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Thread: Getting rid of amine blush

  1. #1
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    Default Getting rid of amine blush

    I've read much about having to use green scrubbers to wash hulls that are fiberglassed using epoxy, to get rid of amine blush. (cured epoxy)

    Since boats are normally built indoors, often in garages, how does one wash the hull without water getting on the garage floor and then spreading out to get everything on the garage floor wet? Not to mention the garage floor getting super slippery by the water and soap agent used being a safety hazzard.

    I'm asking because if I coat my boat's hull with epoxy and let it cure prior to applying the cloth, I would need to scrub the hull and rinse it off in our carport.

    I realize that cloth can be laid over the bare wood and then epoxy applied, but I'm asking about applying epoxy on the bare wood first and letting the epoxy cure. Then laying the cloth on the hull and appying another coat of epoxy.

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    Default Re: Getting rid of amine blush

    What are you trying to accomplish by putting down a layer of epoxy before glassing? Seems like that is going to make the fiberglassing process more complicated than it needs to be.

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    Default Re: Getting rid of amine blush

    No soap needed. Just water. I don’t see how a few cups of water would hurt a garage or carport floor.

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    Default Re: Getting rid of amine blush

    Quote Originally Posted by StevenBauer View Post
    No soap needed. Just water. I don’t see how a few cups of water would hurt a garage or carport floor.
    Yes, you don't needs buckets of water to remove amine blush - just a panful will be fine. I prefer to use warm water rather than cold.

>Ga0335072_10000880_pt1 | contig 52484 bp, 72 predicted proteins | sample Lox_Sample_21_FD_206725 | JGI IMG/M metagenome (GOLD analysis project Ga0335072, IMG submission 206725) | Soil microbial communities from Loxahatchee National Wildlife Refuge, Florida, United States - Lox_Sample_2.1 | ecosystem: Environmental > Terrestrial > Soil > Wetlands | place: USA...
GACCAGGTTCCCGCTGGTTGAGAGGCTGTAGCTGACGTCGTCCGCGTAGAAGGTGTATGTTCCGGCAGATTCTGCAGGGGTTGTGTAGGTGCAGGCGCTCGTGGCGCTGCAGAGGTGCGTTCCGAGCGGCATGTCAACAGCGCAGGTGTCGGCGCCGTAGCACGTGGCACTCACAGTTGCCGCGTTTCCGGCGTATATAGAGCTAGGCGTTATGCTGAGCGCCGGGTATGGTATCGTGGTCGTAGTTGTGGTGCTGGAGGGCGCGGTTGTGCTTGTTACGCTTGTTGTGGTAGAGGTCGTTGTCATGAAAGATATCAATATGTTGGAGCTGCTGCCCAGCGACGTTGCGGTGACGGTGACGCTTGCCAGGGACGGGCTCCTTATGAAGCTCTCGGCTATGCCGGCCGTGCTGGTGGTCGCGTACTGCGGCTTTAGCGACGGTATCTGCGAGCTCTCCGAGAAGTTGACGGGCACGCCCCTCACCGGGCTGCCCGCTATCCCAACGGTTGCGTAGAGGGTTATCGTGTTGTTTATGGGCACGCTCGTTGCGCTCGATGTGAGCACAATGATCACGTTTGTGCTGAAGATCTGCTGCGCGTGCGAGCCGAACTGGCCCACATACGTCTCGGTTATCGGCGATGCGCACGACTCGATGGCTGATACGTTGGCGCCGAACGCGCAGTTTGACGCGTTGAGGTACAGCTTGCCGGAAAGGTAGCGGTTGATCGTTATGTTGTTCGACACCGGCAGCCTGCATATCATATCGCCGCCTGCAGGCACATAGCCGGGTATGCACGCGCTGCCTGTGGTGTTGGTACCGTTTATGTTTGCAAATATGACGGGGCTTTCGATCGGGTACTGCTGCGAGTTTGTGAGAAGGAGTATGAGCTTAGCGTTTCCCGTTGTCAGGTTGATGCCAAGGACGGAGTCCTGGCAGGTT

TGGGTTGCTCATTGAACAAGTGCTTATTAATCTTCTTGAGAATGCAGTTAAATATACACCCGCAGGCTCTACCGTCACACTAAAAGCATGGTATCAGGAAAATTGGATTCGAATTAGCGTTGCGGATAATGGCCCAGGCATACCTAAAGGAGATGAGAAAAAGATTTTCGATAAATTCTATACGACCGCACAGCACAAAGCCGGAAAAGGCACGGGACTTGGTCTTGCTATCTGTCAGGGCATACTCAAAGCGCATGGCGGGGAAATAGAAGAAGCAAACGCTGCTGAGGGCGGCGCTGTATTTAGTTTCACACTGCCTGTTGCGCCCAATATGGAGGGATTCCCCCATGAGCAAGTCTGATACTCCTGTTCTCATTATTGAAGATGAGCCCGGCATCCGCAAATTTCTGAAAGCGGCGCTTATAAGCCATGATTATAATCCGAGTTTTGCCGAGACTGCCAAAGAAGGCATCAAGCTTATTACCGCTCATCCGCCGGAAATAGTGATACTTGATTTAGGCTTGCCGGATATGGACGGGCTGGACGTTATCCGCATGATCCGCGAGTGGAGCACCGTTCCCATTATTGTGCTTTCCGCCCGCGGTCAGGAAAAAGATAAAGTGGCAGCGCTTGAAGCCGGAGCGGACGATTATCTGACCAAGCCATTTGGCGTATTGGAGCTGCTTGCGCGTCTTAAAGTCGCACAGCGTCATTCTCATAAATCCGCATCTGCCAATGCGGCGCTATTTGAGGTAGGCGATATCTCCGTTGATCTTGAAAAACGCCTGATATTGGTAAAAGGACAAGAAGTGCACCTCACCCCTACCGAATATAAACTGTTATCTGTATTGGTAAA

Regards Neil

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    Default Re: Getting rid of amine blush

    I agree with nrs5000's comment that you don't need to lay down a layer of epoxy first. You are just adding extra steps to the process. If you feel you must, epoxy has a window of cure time (varies by brand) and as long as you work inside the window you don't need to worry about amine blush. The blush is also usually associate with cool moist curing environments, pick a warm day when the trades are blowing and you should be just fine.
    Steve

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    Default Re: Getting rid of amine blush

    Quote Originally Posted by nrs5000 View Post
    What are you trying to accomplish by putting down a layer of epoxy before glassing? Seems like that is going to make the fiberglassing process more complicated than it needs to be.
    I did a test and fiberglassed a scrap piece of plywood at noon. Applied PeelPly on top. Squeegeed the surface and it was very smooth with the cloth and PeelPly fully saturated but all excess epoxy had been removed by the squeegee. After curing, a lot of small raised blisters (about 1/16" wide, 1/4" long and 1/32" high) had occurred only in the center area of the plywood. The perimeter (about 3" of the plywood was smooth with no blisters.)

    After peeling off the PeelPly, the small blisters are resin above the cloth, the cloth had not been lifted. However, the smooth perimeter when sanded with 120 grit is really nice and smooth without cutting into the glass cloth. I really liked the surface left by the PeelPly with no amine blush and very easy to sand smooth without multiple fill coats of epoxy needed.

    My evaluation is that out gassing caused the epoxy to create the small blisters in the center area of the plywood. Since the outer 3" perimeter is blister free, it appears that outgassing was released by the edges of the plywood so no blisters formed on the perimeter.

    I've read that pre-coating the hull with epoxy can prevent outgassing problems. I'm also going to try the same test after sunset when things are cooling off to see if the tiny blisters still happen. I'm going to get it right on test pieces before I glass the hull of my boat.

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    Default Re: Getting rid of amine blush

    Quote Originally Posted by StevenBauer View Post
    No soap needed. Just water. I donít see how a few cups of water would hurt a garage or carport floor.
    Quote Originally Posted by neil.henderson View Post